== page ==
16. The apparatus of claim 12, wherein said service selection network element to include a different context for at least certain of said set of one or more services.
17. The apparatus of claim 12, wherein said set of one or more services includes different service levels and different content, and wherein said set of one or more providers includes one or more of an Internet service provider and a content provider.
18. A method comprising:
receiving an authentication request, including an identifier key, from a service selection network element responsive to communications from a subscriber at one of a plurality of computing devices coupled to said service selection network element over one or more access networks;
storing a domainless service selection (DLSS) record for said computing device that includes said identifier key, wherein said identifier key is destination independent, wherein the DLSS record includes a redirect policy;
transmitting an authorization response including the redirect policy to cause said service selection network element to automatically redirect the subscriber to a web portal to force the subscriber to login to the web portal and select one or more of a set of one or more services provided by a set of one or more providers prior to the subscriber having access to the set of services provided by the set of providers;
receiving an accounting request, including the identifier key and an IP address assigned to the computing device, from said service selection network element;
updating the DLSS record to include the IP address as part of an updated identifier key, wherein the updated identifier key is used to identify a virtual circuit formed between the service selection network element and the computing device;
receiving a record update, including the IP address and update information, from a web portal, that reflects a selection of one or more of the set of services provided by the set of providers by the subscriber; and
updating the DLSS record according to the update information to reflect the selected one or more services including the domain name associated with the selected one or more services.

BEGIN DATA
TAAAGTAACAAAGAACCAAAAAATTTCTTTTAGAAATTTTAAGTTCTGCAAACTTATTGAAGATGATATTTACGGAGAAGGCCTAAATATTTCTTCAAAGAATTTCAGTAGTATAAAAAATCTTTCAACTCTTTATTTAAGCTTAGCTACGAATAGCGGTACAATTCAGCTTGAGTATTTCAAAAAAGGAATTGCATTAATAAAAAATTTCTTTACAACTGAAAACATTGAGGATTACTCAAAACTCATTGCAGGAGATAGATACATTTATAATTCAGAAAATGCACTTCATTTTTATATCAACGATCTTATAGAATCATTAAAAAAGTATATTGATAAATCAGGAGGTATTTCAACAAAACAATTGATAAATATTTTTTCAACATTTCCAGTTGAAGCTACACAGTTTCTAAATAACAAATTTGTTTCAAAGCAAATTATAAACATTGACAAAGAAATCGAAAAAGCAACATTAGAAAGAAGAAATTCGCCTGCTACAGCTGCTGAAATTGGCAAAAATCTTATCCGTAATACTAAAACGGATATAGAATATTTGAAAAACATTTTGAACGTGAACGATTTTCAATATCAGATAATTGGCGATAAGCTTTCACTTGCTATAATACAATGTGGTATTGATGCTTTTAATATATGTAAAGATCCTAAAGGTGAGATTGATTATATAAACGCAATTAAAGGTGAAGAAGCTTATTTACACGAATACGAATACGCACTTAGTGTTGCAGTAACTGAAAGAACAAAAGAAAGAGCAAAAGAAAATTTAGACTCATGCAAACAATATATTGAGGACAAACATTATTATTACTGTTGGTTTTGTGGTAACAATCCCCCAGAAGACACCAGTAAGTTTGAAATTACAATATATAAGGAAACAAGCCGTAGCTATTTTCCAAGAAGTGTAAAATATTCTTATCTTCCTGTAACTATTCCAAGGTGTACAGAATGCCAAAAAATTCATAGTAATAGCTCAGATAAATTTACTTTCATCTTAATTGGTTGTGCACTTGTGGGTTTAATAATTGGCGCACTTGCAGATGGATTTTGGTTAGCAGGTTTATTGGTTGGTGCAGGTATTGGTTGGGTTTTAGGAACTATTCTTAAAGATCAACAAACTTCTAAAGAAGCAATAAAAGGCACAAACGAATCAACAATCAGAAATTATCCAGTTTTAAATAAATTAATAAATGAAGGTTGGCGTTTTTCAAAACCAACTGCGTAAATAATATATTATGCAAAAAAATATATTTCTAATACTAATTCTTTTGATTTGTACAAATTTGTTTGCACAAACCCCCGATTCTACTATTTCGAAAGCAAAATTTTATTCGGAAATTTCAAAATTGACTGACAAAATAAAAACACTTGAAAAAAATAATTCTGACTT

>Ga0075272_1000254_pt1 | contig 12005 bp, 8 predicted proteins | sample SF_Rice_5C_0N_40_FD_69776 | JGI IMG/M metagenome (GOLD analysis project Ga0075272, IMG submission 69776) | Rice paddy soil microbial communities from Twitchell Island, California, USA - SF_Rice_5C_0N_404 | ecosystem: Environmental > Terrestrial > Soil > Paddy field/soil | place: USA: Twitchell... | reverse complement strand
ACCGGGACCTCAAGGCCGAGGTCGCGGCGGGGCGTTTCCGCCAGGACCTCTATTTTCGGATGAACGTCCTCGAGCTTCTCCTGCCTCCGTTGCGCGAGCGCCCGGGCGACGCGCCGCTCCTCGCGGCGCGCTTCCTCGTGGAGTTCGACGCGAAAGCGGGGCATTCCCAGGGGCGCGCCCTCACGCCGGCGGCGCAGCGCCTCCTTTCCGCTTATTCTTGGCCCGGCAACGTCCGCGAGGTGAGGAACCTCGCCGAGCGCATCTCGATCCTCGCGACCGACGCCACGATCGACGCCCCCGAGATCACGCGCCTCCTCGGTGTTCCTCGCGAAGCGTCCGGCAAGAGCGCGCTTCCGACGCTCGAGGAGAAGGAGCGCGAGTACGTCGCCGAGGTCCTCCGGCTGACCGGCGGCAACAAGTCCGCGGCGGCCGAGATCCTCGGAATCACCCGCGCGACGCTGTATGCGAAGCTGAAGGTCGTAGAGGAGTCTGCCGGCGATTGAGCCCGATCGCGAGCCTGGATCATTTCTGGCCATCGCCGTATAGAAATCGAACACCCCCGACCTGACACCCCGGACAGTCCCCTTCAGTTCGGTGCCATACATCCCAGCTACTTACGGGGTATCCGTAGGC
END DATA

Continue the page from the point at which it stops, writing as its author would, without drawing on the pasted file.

19. The method of claim 18, wherein said communications are using a connectionless protocol with Dynamic Host Configuration Protocol (DHCP).
20. The method of claim 19, wherein said identifier key is based on a Media Access Control (MAC) address, captured by said service selection network element in said communications, of said one of said plurality of computing devices.
21. A method comprising:
responsive to communications from a subscriber at a first of a plurality of computing devices coupled to a service selection network element through an access network, attempting to authenticate the subscriber with an identifier key based on one or more of a Media Access Control (MAC) address, a Point-to-Point (PPP) username, and a circuit ID;
selecting a first set of policies based on said attempting to authenticate;
assigning said first computing device an IP address;
if said first set of policies includes a redirect policy, automatically connecting said first computing device limited to a web portal to force the subscriber to login to the web portal and select one or more of a set of one or more services provided by a set of one or more providers prior to the subscriber having access to the set of services provided by the set of providers;
if said first set of policies does not include a redirect policy, connecting said first computing device according to said first set of policies;
receiving information including a portal username and a portal password for the subscriber from said first computing device at said web portal;
responsive to said receiving information from said first computing device at said web portal, performing the following,
updating a record storing data representing the first computing device to reflect a selection of one or more of the set of services provided by the one of the set of providers including updating a domain name in the record that is associated with the selected one or more of the set of services and including the IP address assigned to said first computing device; and
reauthenticating with an updated identifier key based on one or more of said MAC address, said PPP username, said circuit ID and said IP address, wherein the updated identifier key is used to identify a virtual circuit formed between said service selection network element and said first computing device;
selecting a second set of policies based on said re-authenticating; and